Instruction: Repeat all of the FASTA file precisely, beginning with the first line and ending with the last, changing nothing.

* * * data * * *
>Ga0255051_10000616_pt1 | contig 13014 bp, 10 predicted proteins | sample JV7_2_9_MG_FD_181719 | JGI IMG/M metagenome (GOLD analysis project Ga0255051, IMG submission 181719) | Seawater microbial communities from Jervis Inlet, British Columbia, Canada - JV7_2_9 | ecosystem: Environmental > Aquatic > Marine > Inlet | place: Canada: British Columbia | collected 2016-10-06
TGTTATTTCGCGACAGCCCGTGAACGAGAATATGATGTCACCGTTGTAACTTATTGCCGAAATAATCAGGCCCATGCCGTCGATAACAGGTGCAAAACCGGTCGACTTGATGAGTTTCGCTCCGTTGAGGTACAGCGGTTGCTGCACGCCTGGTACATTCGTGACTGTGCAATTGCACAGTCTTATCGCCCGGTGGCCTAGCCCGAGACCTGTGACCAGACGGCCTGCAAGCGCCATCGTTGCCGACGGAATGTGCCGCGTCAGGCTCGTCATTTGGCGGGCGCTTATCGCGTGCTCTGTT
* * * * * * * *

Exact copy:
>Ga0255051_10000616_pt1 | contig 13014 bp, 10 predicted proteins | sample JV7_2_9_MG_FD_181719 | JGI IMG/M metagenome (GOLD analysis project Ga0255051, IMG submission 181719) | Seawater microbial communities from Jervis Inlet, British Columbia, Canada - JV7_2_9 | ecosystem: Environmental > Aquatic > Marine > Inlet | place: Canada: British Columbia | collected 2016-10-06
TGTTATTTCGCGACAGCCCGTGAACGAGAATATGATGTCACCGTTGTAACTTATTGCCGAAATAATCAGGCCCATGCCGTCGATAACAGGTGCAAAACCGGTCGACTTGATGAGTTTCGCTCCGTTGAGGTACAGCGGTTGCTGCACGCCTGGTACATTCGTGACTGTGCAATTGCACAGTCTTATCGCCCGGTGGCCTAGCCCGAGACCTGTGACCAGACGGCCTGCAAGCGCCATCGTTGCCGACGGAATGTGCCGCGTCAGGCTCGTCATTTGGCGGGCGCTTATCGCGTGCTCTGTT